H.R. 5840, a bill that would create an Office of Insurance Information at the Treasury Department, has been pulled off the House floor.

House Speaker Nancy Pelosi, D-Calif., decided tonight to yank the OII bill off the “suspension calendar,” which is used to consider what appear to be uncontroversial bills, after Rep. Jackie Speier, D-Calif., a lawmaker from a neighboring district who is serving her first term in Congress, raised questions about how the bill would affect California insurance rate regulation.

Members of the House did pass H.R. 5611, a bill that would change non-resident agent licensing by creating a National Association of Registered Agents and Brokers.

H.R. 5611 likely will go to the Senate Banking Committee for further action.

Members of the House plan to leave town Sept. 26, and members of the Senate plan to leave in early October.

At this point, it is not clear whether Congress will have time to send either H.R. 5840 or H.R. 5611 to President Bush, or whether it will have time to iron out the differences between the House and Senate National Flood Insurance Program reauthorization bills.

Earlier today, the American Council of Life Insurers, Washington, wrote to Treasury Secretary Henry Paulson to suggest that, in the wake of the government’s efforts to help American International Group Inc., New York, the Bush administration should use the authority it already has to establish the OII.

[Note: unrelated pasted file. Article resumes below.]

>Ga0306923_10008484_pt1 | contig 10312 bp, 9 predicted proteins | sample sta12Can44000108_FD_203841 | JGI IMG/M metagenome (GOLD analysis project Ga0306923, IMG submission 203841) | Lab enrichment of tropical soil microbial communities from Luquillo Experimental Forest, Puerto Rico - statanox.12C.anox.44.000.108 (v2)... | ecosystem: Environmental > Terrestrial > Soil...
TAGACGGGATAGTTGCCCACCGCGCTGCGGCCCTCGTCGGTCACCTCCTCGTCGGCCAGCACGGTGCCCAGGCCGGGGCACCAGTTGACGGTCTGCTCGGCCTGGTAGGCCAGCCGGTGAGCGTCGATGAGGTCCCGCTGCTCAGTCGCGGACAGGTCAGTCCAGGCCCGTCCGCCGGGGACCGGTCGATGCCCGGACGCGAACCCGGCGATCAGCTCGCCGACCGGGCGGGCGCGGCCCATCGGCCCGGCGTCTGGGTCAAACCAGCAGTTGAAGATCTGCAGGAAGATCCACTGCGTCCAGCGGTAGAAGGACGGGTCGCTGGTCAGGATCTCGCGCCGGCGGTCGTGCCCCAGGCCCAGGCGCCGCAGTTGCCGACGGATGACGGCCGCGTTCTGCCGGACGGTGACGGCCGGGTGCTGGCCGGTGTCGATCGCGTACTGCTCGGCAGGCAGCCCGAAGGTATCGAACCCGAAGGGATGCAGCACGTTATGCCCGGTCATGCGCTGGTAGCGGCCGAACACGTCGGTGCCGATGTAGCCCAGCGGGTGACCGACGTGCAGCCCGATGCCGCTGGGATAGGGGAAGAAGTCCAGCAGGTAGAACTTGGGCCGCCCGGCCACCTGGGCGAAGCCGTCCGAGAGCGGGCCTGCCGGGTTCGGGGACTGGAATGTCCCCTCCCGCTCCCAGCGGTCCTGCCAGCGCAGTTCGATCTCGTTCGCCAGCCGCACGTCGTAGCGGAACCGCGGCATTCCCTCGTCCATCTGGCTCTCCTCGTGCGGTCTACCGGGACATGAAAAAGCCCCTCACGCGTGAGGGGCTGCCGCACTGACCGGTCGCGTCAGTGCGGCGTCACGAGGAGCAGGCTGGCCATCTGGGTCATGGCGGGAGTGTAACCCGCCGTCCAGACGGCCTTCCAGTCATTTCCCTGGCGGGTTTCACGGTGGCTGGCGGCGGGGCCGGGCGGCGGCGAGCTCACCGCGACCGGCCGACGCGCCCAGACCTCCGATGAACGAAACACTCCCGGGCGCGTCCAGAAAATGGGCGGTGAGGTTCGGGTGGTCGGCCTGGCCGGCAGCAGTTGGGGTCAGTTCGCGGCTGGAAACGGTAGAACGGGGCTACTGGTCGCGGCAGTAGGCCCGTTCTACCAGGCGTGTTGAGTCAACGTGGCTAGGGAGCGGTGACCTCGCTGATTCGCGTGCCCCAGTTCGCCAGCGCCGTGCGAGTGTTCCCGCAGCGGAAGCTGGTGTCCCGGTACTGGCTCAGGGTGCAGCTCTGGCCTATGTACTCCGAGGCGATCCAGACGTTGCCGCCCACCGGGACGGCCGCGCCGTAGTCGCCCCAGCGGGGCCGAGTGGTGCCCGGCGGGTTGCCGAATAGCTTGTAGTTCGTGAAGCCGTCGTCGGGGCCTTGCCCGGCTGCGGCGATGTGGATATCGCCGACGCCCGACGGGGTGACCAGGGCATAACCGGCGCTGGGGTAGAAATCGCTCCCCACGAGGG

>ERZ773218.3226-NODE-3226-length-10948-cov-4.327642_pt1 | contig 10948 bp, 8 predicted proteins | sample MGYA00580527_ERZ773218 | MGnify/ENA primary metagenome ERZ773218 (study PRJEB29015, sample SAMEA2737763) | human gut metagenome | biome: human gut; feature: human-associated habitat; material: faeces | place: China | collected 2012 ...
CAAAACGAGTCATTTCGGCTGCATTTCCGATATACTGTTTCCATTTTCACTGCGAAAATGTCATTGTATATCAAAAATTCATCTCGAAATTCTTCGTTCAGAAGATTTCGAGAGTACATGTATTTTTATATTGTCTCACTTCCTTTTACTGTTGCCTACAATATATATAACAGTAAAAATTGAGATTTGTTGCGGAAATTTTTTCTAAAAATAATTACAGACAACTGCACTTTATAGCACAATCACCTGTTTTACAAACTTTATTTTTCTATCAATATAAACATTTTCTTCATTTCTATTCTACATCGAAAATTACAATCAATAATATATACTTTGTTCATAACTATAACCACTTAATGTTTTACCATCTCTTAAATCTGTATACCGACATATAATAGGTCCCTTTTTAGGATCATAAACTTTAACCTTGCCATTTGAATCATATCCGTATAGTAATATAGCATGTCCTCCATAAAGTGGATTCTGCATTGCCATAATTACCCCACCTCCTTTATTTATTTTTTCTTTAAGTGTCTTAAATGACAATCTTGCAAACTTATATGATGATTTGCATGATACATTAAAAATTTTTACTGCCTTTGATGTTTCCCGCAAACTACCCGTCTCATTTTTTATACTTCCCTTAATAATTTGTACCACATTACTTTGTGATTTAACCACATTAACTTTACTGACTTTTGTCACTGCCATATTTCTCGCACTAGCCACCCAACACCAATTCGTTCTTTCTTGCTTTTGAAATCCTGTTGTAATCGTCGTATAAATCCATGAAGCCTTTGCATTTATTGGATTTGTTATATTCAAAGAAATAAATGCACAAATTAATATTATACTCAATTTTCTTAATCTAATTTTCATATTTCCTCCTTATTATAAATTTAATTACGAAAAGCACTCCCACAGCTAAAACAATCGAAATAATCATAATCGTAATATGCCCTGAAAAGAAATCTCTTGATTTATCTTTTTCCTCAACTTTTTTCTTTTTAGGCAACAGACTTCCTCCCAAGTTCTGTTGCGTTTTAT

Joel Wood, senior vice president of federal affairs at the Council of Insurance Agents and Brokers, Washington, cited the AIG rescue while reacting to the move to pull H.R. 5840 from the suspension calendar.

“In the aftermath of the federal government’s emergency $85 billion loan to AIG, it is disappointing and highly surprising that a misguided concern has been raised about this legislation by a freshman member,” Wood says.

“Other sources are dumbfounded that a member who has joined the committee hardly 6 months ago has taken on her chairman [Rep. Barney Frank, D-Mass., chairman of the House Financial Services Committee] and used her clout with the speaker to put the brakes in the middle of the AIG crisis,” Wood says.

“We are still confident that this bill will pass the House, but every concern about unjustifiable preemption of state law is specious,” Wood says.

“If anything, most people within the industry would argue that it doesn’t empower the federal government enough to fulfill its responsibilities to the national economy,” he says.

Consumer Watchdog, Santa Monica, Calif., a consumer group that helped pass California’s Proposition 103 property-casualty insurance rate control proposition, cited the AIG arrangement when it wrote to Congress to oppose H.R. 5840.

In the wake of the government’s decision to lend $85 billion to AIG for liquidity purposes, “Congress needs to rethink a proposal that would give the Treasury Department the authority to negotiate international insurance agreements and then preempt unspecified state laws that conflict with those agreements,” Consumer Watchdog writes.